4. Pharmacological Activities

4.1. Antidiabetic Potential of Leaf Extract

Literature search revealed that several studies have been carried out to evaluate pharmacological potential of guava leaves. The guava leaves have an ability to increase glycogen synthesis and halt the process of hepatic gluconeogenesis by regulating AMPK/ACC pathway in streptozotocin-induced diabetic rats, when orally administered as 200 mg/kg by weight [57]. It is further reported that guava leaves reduced triglycerides, phospholipids, free fatty acids, total cholesterol and LDL levels while HDL level was raised in STZ induced rats [57]. To validate the role of guava leaves in treatment of Diabetes Mellitus (DM), a novel purified heteropolysaccharide GP70-3M from the leaves was tested in vitro against α-glucosidase, which showed outstanding inhibitory activity with an IC50 value of 2.539 µM. This potential has been reported to be 1867 times greater than control acarbose (IC50 value of 4.744 mM). Different parts of the plant were screened for their diabetic inhibition (Table 7) [58].
Table 7. Anti-diabetic potential of different parts of P. guajava.
Table 7. Anti-diabetic potential of different parts of P. guajava.
ActivityEnzymeIC50 μMPlant Part UsedReferences
ControlAcarbose4.744 [58]
Table 8. IC50 and selectivity index (SI) of essential oil of P. guajava leaves (PG-EO) against diferent cell lines.
Table 8. IC50 and selectivity index (SI) of essential oil of P. guajava leaves (PG-EO) against diferent cell lines.
Cell LineTreatment (µg/mL)
GM07492A126.4 ± 11.8-0.5 ± 0.2-
MCF-796.9 ± 8.4 a1.362.1 ± 2.0-
HeLa128.7 ± 1.5-5.3 ± 1.3-
M059J103.6 ± 5.1 a1.216.2 ± 2.5-
The leaf extract of P. guajava increased the uptake of 2-deoxy-d-[1–3H]-glucose in C2C12 muscle cells with a value of 161.4 ± 10.1%, p = 0.0015 as compared to vehicle control (dimethyl sulfoxide), and standard drugs metformin (144.0 ± 7.7%, p = 0.0345) and insulin (141.5 ± 13.8%, p = 0.0495). Furthermore, it also noted that leaf extract of P. guajava considerably enhanced the triglyceride accumulation in 3T3-L1 cells compared to standard drug (rosiglitazone) [59].

4.2. Anticonvulsant Effects

The P. guajava leaf ethanolic extract has been found to afford anti-convulsant activity; since it exerted dose dependent (200 mg/kg and 400 mg/kg) effect on seizures induced mice using MES as suggested by some parameters for example reduced hind-limb tonic extension (HLTE), increased percentage protection from induced MES convulsions. Anti-convulsant effect on Maximal Electrocshock (MES) mice model suggests that the extract has produced dose dependent anticonvulsant effect in albino mice. While in pentylenetetrazole (PTZ) induced mice model P. guajava extract prolonged the clonic convulsion latency, reduced convulsion duration in a dose dependent manner along with reduction in seizure score [60].

4.3. Antiproliferative Potential of Essential Oils from P. guajava Leaves Extracts

Essential oil obtained from leaves of P. guajava was evaluated for its antiproliferative activity against human gliobastoma (M059J), human cervical adenocarcinoma (HeLa), breast adenocarcinoma (MCF-7) and normal human GM07492A cell lines, whereas lung fibroblasts cell line was used as control. The reported results showed that the oil exhibited significant IC50 values for M059J and MCF-7 compared to normal line as presented in Table 8 [61].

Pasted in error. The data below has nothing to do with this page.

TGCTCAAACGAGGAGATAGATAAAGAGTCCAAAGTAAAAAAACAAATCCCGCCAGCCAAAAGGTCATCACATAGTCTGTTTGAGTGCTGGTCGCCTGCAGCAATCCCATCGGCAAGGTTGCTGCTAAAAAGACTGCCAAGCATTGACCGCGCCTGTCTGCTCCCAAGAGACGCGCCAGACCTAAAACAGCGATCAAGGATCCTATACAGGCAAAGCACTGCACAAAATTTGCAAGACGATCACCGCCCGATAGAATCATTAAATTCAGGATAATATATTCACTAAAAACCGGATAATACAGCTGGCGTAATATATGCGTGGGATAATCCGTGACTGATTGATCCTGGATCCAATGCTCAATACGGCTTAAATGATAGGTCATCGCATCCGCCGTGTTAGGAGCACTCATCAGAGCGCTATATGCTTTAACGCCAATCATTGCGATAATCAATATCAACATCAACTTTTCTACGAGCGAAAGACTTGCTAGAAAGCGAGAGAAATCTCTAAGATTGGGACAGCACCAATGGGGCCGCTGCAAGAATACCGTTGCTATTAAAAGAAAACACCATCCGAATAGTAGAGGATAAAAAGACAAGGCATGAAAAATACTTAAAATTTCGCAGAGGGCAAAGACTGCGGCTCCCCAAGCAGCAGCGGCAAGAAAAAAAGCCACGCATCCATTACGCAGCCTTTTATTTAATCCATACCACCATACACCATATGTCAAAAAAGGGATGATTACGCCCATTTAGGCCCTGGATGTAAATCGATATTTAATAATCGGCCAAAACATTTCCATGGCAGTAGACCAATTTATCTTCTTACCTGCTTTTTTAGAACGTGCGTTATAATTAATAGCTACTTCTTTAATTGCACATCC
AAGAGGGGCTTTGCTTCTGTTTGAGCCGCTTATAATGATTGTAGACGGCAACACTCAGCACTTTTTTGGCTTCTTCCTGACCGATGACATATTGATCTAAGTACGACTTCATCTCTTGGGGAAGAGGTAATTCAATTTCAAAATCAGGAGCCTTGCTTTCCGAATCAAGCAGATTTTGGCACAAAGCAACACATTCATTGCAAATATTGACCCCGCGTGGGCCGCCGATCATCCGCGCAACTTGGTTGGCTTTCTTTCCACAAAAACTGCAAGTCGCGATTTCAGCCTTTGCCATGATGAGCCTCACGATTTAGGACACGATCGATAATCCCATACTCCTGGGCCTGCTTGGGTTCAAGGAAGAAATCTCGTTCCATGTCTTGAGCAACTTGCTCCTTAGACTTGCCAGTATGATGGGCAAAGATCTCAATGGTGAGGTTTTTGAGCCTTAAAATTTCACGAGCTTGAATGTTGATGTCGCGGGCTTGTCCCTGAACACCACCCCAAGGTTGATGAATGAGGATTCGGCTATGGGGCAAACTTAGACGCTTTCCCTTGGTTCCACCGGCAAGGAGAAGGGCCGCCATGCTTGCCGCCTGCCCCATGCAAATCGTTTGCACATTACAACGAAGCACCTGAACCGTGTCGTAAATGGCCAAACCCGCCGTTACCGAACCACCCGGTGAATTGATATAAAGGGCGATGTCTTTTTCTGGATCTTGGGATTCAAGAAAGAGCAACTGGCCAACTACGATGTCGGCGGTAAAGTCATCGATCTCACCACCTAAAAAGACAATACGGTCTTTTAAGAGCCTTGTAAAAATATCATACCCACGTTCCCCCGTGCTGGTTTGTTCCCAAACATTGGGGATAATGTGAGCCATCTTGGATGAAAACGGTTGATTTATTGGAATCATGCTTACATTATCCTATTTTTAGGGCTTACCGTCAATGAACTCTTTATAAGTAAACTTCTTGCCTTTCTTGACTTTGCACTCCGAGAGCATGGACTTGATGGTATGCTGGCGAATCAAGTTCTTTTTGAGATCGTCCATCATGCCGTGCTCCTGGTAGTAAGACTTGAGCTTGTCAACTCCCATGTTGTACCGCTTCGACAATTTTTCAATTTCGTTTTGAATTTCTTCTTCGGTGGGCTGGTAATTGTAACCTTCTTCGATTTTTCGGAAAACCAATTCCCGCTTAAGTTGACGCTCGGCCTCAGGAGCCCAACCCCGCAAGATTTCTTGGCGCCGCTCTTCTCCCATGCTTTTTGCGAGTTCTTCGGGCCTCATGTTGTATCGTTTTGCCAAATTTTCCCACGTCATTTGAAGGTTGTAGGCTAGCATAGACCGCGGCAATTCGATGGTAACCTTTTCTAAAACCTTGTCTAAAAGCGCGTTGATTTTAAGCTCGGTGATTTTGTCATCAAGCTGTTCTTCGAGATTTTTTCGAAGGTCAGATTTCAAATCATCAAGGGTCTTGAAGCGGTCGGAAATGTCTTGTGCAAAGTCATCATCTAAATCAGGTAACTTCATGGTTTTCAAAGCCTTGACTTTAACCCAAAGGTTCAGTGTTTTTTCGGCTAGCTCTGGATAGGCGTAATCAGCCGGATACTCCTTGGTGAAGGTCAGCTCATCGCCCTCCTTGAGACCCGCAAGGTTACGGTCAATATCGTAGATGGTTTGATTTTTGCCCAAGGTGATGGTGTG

4.4. Antimutagenic Effect

The methanolic extract of P. guajava leaves tested against methyl sulfonate (MMS), sodium azide (NaN3), benzo(a)pyrene (BP) and 2-aminofluorene for its antimutagenic effect. The methanol extract of P. guajava leaf extract was found to inhibit 70% of mutagenesis at concentration of 80 mg/mL. This setup is on the basis that the phenolic contents present in P. guajava have broad-spectrum antimutagenic activity and could serve as potentially good Candidates for phytomedicine [25].

4.5. Antifungal Properties

Various published work revealed that P. guajava L. has also shown to possess some antifungal activities. Its tannins and flavonoid fraction were analyzed for antifungal activity using 21 different compounds in fraction of two, having phenolic compound in higher concentration. In an in vitro assay performed against three fungal strains of Candida i.e albicans, krusei and tropicalis through microdilution showed that IC50 values for these strains ranged from 69.29 to 3444.62 μg/mL for the isolated and combined fractions of flavonoids and tannins. While the reference compound fluconazole and combined fraction ranged from 1.57 to 925.56 μg/mL, which shows that natural products have some synergism with antifungal potential. The fractions were found to affect pleomorphism capacity as well along with inhibition of fungal strain in isolated form, enhancing the action potential of Fluconazole, reducing the concentration and hindering the morphological transition, one of the main virulence factor of Candida genus [62]. The P. guajava leaves extract was used for microbiological assays to determine IC50, inhibitory effect of associated fraction with Fluconazole against Candida species and cell viability curve through microdilution method. Antifungal bioassay performed on solid media by modifying morphological and fungicidal concentration and results ranged between 5.10 and 926.56 mg/mL revealed the effect of change in concentration effects the inhibition [21]. This suggests that P. brownianum and P. guajava can potentially be used to develop drugs to treat fungal infections [63,64].